I've always accepted fairly well that our boys will grow up. I make few efforts to freeze time, even less trying to dictate what the future holds for them. I've tried to stay grounded in a belief that my best opportunity to honor the days I've had with them, and shape the days that await them, is to pour myself in their heres and nows.
But I'm human. There are days I get distracted by father past and want to run from father future.
early mornings reading and writing. He was still climbing up on my lap for a morning hug and a debriefing of the previous night's sports scores.
Talk about fake news. This whole middle school thing was a hoax.
We've both always treasured these morning hugs. In fact, many mornings Elliott sleeps a little past when I leave for work, but he hears me on my way out. There have been mornings I'm pulling out of the driveway and see Elliott standing at the opened front door, wrapped in a blanket, looking at me as I prepare to pull away. I stop the car, get out, run up and collect my hug, then go on my way. Grateful for a hug not lost.
Oh middle school, you can take a lot, but you're not getting my hugs.
One morning last week I got to work and I had a message on my phone from Elliott. It said, dad, I was at the door and you pulled away and you didn't see me. Talk about instant heartbreak. I messaged him and told him I was sorry and that I loved him. But as I walked up the hill to the office, I celebrated a bit. He might be in middle school, but he's still my baby.
That same afternoon I got off work early and had the chance to go pick Elliott up from school. I thought it might be good redemption for missing him that morning. He hopped in the car. He seemed to be long over our missed opportunity from that morning. I asked him the robotic question - how was your day - fully expecting the robotic answer - good - without any supporting evidence ever to support what exactly was so good.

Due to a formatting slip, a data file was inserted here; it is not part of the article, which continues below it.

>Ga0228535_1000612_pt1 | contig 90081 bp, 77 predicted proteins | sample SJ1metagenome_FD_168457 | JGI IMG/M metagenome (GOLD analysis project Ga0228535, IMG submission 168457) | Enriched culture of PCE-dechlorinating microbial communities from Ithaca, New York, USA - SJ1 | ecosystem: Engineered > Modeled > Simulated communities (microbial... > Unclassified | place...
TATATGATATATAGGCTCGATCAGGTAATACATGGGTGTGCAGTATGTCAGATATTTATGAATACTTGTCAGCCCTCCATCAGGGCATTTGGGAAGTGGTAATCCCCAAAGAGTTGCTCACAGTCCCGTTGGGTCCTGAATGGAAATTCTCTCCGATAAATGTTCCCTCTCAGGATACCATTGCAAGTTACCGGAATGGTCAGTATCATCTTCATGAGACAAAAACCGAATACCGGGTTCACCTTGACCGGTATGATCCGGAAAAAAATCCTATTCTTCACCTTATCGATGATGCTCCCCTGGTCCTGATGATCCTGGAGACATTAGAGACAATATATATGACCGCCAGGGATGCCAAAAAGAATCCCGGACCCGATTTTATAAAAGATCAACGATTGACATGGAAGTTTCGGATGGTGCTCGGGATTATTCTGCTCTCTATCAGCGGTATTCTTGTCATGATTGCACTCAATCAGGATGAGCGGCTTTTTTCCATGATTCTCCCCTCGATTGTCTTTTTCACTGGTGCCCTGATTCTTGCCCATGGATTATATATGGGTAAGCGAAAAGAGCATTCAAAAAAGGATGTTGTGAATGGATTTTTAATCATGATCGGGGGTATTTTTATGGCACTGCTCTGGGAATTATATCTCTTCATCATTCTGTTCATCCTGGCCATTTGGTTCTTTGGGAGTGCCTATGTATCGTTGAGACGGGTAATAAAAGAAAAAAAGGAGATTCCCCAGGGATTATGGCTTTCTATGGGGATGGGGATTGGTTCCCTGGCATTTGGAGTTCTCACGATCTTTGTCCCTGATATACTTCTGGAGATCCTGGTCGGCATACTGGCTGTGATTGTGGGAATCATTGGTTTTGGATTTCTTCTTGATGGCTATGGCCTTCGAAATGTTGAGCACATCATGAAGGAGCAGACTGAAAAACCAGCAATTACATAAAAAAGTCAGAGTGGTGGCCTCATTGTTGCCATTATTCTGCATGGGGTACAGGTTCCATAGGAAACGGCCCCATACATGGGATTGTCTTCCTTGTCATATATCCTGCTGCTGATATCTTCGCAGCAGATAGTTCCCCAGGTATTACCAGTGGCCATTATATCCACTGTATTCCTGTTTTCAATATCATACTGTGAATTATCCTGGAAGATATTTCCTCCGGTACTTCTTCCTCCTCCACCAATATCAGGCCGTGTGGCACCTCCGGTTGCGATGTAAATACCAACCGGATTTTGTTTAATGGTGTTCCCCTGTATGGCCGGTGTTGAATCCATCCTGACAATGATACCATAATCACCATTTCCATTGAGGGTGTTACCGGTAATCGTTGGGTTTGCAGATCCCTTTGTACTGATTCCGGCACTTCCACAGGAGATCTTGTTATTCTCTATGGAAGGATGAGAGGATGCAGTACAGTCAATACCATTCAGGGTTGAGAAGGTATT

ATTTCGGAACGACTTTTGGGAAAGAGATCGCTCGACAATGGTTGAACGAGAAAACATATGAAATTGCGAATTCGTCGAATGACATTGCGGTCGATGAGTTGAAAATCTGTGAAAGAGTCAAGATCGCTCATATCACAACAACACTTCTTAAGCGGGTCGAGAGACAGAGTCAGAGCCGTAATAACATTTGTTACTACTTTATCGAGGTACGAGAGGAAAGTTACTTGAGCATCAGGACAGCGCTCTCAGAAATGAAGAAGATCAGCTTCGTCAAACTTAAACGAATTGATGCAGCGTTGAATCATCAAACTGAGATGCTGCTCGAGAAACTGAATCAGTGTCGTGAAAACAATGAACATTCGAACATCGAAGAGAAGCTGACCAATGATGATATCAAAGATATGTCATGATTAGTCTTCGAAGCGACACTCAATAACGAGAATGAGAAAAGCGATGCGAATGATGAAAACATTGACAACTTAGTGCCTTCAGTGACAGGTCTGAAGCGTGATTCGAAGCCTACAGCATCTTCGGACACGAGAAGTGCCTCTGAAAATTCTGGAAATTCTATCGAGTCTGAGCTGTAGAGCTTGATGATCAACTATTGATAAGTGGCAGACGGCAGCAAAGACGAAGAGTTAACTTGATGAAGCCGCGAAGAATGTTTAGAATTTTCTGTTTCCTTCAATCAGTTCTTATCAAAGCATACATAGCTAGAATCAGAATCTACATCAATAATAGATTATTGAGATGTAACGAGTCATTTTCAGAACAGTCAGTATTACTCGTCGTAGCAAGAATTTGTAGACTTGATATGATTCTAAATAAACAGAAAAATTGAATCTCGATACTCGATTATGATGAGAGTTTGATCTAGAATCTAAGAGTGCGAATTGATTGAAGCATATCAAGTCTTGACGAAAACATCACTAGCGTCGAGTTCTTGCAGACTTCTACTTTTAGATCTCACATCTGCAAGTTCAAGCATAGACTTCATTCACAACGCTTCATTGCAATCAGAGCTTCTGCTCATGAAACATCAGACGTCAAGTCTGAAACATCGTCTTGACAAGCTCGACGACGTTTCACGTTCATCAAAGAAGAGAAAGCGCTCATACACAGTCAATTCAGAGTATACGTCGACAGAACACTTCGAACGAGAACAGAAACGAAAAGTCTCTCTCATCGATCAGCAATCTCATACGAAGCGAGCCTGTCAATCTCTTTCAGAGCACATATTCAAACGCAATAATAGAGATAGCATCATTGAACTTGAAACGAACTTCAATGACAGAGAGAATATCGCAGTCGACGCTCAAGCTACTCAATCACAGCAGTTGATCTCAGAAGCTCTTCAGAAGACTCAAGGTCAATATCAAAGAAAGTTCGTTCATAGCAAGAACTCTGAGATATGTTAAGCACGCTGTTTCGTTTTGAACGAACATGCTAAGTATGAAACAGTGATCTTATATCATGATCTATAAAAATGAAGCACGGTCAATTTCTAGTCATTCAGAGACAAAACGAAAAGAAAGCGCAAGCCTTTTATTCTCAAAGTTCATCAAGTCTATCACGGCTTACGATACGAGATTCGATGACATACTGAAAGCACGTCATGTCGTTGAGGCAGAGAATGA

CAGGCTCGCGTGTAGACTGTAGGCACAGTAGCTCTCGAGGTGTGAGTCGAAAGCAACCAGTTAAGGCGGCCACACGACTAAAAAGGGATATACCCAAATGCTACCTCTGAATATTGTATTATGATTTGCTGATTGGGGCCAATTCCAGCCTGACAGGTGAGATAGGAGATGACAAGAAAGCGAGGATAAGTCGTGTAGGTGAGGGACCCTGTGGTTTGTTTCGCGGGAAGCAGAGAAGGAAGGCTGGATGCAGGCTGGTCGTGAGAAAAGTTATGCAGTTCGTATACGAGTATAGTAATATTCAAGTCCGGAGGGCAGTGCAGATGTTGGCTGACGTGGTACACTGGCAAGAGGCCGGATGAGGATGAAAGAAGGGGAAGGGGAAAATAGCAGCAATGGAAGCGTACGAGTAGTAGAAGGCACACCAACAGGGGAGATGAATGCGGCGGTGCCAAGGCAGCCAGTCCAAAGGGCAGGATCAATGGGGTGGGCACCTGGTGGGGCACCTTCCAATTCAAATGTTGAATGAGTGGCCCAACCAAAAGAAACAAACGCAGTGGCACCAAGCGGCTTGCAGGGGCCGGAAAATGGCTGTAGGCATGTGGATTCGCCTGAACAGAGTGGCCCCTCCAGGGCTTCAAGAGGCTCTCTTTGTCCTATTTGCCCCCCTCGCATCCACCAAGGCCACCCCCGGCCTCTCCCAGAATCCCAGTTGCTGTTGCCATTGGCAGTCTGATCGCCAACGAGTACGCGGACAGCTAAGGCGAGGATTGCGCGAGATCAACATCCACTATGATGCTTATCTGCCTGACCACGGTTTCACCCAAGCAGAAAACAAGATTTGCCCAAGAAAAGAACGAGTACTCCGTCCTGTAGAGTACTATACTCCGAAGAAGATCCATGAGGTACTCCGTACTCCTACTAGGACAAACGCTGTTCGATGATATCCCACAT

But he didn't say good. He told me one of his friends broke up with a girlfriend that day. He rattled off some details about the tragic event: hearts were broken - lives altered - futures forever thrown off course.
I didn't hear many of those details though. I was stuck on girlfriend. How did a boy who sits on my lap each morning, a boy who laments missing hugs, how did a mere baby of mine even KNOW what a girlfriend was, let alone befriend someone who would have one?
He kept chatting all the way home. I wasn't with him, though. I was lost in those parents' warnings. What fell out of my pinata was a boy discovering girls and breakups. What was going to be next, cars and heavy metal bands? This whole sitting on my lap tradition, he was carrying it on to hide a young man in the shadow of a baby I'd grown to love and in many ways count on.
Oh, middle school. You've humbled me haven't you. I spent 12 years raising a baby. In 3 short months you've flexed your muscles and showed my how easy it is to just pick him up and walk off with him. Well, middle school, you evil monster, be thankful I didn't make him eat more meat along the way. He would have been a whole lot heavier for you to carry!
As I reflected on that conversation later, though, I was thankful. One of my dad goals is that our boys will be able to talk to me when life is good, and when life gets inevitably challenging. When they grow to discover life treats young men and then grown men differently than it treats babies, I want them to know I'm here to hear them out on the thrills and complications of that discovery.
I know I'm the biggest hurdle to that goal. There are conversations I'd rather tell than hear when it comes to growing up. It's hard for me to accept our boys need me to listen as much, and probably more, than they need to hear me talk. But I listened.
Sure, it was easier because it was a buddy's breakup, not my baby's. Still, I listened. And I practiced. Because middle school seems evil and formidable. And the day is coming I'll lose hold of that baby I cling to, and a young man will catch me. When he does, he'll want me to hear him out. Oh help me, I pray that's exactly what I'll do.
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